The wound is where the light enters you
We sat and I watched the scar fly back and forth, back and forth. Wildly gesticulating, its triangular shape, from end to end across the heart line of the palm, it shimmered and swayed in the noon light. A thickened line, a point of tension with every movement. The palm would shut and it would disappear, and then with a sweep of excitement, it would flurry across my line of sight. It would sit there forever as a reminder of a childhood misdemeanour. A child’s eager curiosity gone wrong. A baby’s hand met a hot iron. An accident. And to heal it, the doctors stole away a small piece of skin from elsewhere, with a corresponding scar, and reattached it to the hand. Transplanted. Changed. Forever connecting two parts of the one person, twice seen. Twice the story told.
We all have scars. Some of them we can see. Some of them sit below our clothes where only those we trust dearly will ever see. We are all so curious about where they came from. A physical difference begs the question, “what happened to you?”
I have a scar on my left knee. It’s big and ugly. Late one Tuesday evening the winter when I was nineteen, I tripped and fell over. I know it was a Tuesday because I was heading across from my university campus to the eating district for a snack after debating practice. Debating practice was always on Tuesday. And I know it was winter because it was cold and raining. Raining heavily, and I didn’t have an umbrella. But I was hungry and needed something. I was exhausted; it’d already been a long week and it was only Tuesday. I was wearing a new pair of boots. Winter ones. But the soles were thin and flat; there was no grip to speak of. And so, on a bridge of pebbles soaked with rain and a pair of shoes with no grip, hurrying and trying not to get too wet, I lost my footing. My hands were grazed and my knee bloodied. I had thick stockings on. I’d only gotten them that season and the fall tore a little hole in their woollen fabric. My first thought was “ouch” followed closely by concern that I’d already ruined new stockings and disappointment in my winter boots for being so dysfunctional in the winter. I blamed those boots and wore them only once or twice again. They found a new and much happier home with a good friend, someone less clumsy on their feet on rainy days than me. How it happened isn’t that interesting. But the healing process was long and surprisingly painful. I couldn’t get the remnants of stocking out of my knee and the skin took many months to heal. Every time I took a step, the scab would rip open again. And so, even in the spring and summer, I had a nasty wound exposed to the world. For months people would ask, “what have you done?”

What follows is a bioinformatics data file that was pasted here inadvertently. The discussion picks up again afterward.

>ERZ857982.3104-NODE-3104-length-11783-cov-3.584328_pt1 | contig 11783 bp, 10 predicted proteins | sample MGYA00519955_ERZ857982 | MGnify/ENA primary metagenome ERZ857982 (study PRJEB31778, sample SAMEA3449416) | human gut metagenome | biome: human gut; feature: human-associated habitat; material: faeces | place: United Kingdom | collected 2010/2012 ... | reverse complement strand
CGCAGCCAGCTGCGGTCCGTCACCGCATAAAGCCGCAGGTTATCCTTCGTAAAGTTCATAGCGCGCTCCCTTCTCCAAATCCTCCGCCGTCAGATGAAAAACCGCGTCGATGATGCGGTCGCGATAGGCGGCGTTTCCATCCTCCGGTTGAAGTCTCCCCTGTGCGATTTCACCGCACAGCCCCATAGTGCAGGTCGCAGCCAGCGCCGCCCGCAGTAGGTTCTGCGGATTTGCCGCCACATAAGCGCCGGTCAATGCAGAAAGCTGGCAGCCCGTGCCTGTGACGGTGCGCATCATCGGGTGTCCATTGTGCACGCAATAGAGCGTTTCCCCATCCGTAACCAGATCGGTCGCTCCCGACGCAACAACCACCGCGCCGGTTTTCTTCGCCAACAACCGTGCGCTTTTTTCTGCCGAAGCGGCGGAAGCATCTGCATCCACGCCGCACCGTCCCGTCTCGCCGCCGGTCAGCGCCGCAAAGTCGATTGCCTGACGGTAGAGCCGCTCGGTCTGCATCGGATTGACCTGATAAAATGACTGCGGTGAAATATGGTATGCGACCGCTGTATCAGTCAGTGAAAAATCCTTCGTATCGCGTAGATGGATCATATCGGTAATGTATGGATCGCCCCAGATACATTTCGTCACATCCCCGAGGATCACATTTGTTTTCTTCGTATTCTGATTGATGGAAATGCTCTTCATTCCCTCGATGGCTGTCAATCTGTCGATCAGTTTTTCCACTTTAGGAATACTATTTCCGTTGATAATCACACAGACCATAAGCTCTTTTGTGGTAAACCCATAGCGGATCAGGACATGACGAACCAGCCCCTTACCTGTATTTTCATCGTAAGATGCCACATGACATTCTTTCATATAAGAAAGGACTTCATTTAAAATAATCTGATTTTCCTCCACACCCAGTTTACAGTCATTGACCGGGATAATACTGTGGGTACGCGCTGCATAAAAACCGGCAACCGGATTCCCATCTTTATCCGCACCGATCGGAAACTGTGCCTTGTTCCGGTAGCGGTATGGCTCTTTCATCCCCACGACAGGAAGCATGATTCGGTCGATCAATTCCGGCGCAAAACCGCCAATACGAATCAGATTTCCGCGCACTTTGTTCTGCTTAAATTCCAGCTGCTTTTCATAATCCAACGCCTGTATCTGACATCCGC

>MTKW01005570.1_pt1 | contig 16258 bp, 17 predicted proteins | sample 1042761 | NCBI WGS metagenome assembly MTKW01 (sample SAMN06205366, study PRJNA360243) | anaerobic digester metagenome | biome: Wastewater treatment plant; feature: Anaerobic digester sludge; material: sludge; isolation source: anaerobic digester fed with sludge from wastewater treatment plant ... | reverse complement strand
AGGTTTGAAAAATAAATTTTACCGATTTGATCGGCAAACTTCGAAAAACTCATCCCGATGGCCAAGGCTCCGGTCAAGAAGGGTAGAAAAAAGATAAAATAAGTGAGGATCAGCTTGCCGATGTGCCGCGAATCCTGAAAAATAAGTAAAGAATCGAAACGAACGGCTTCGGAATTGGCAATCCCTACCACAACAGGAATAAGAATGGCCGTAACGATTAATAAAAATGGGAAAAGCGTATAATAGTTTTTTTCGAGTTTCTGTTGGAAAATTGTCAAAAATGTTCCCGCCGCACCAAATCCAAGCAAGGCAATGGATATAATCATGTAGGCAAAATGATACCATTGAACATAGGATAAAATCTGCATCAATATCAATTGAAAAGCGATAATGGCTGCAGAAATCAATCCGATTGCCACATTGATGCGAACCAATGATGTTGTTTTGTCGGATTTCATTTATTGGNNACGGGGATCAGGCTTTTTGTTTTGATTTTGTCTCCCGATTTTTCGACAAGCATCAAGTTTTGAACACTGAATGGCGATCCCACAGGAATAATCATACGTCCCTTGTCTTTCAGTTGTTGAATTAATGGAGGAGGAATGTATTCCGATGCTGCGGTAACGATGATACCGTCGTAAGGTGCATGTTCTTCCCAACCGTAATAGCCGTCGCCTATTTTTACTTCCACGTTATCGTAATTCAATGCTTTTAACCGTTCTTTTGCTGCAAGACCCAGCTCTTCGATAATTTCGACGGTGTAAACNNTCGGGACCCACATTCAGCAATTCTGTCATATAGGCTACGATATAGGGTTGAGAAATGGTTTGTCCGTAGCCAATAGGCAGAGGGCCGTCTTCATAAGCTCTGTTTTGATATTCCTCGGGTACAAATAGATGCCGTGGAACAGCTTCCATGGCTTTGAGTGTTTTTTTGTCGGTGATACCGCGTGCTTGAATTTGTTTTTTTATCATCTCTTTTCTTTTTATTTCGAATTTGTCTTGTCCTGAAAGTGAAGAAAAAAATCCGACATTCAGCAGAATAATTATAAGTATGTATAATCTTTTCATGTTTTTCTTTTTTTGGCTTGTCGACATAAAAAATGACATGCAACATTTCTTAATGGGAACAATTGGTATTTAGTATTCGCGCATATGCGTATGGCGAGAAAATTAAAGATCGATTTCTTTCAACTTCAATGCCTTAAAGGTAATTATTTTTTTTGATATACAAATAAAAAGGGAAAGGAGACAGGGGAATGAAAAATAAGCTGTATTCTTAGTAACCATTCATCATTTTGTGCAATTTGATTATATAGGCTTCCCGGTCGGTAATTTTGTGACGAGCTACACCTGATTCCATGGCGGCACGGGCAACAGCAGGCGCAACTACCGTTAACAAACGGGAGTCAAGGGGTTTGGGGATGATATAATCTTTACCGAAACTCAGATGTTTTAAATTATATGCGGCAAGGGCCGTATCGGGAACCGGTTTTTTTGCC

But most of our scars sit where no-one could see no matter how hard they looked. They sit in our schoolyard, where it wasn’t a stretch from one monkeybar to the next that we missed but instead a game of foursquare with people we thought were our friends. It wasn’t our nose we broke falling from a height but our heart that was broken by the game we never had. It’s all those opportunities at work we never took for fear of failure; it’s the loss when we staked our hopes on something doomed to fail. It’s those nights where our hearts are split into a million pieces and there’s no one around to help us pick them all up. These are the scars that shape us.
I carry little scars for every patient I’ve lost. The ones I know didn’t want to die; the ones who suffered so slowly waiting for gates to open before them. I carry little scars for the friendships lost due to time or circumstance. For the people who were something meaningful and disappear one day without a word. I carry the scars that we all do for the person we thought we would be but seemingly we will never become. Because even though we heal from our hurts, we are changed by those experiences.
Our scars make us who we are. We suffer, we cry and grieve, but quietly in our own space. We beat ourselves up and hide away the pain. We let people heal our incision wounds, the lacerations from breaking glasses while washing the dishes or removing an infected appendix, but we don’t tell people about our greatest emotional turmoil.
Why do we never tell these stories?
These are the scars that make us. These are the stories we should show while wildly gesticulating in the afternoon sun. These are the lessons that life teaches. Whether it takes three days, three years or three decades to heal, these are the experiences that make us grow. Our light can only be judged by the depth of our darkness. And our beauty is in our imperfection.
This is the scar tissue that I wish you saw.
And, as a final note, a quote I read at the Getty Museum yesterday:
I have a chance to meet,
there is so much I want to ask
and so much I want to tell.
- Otsuka Chino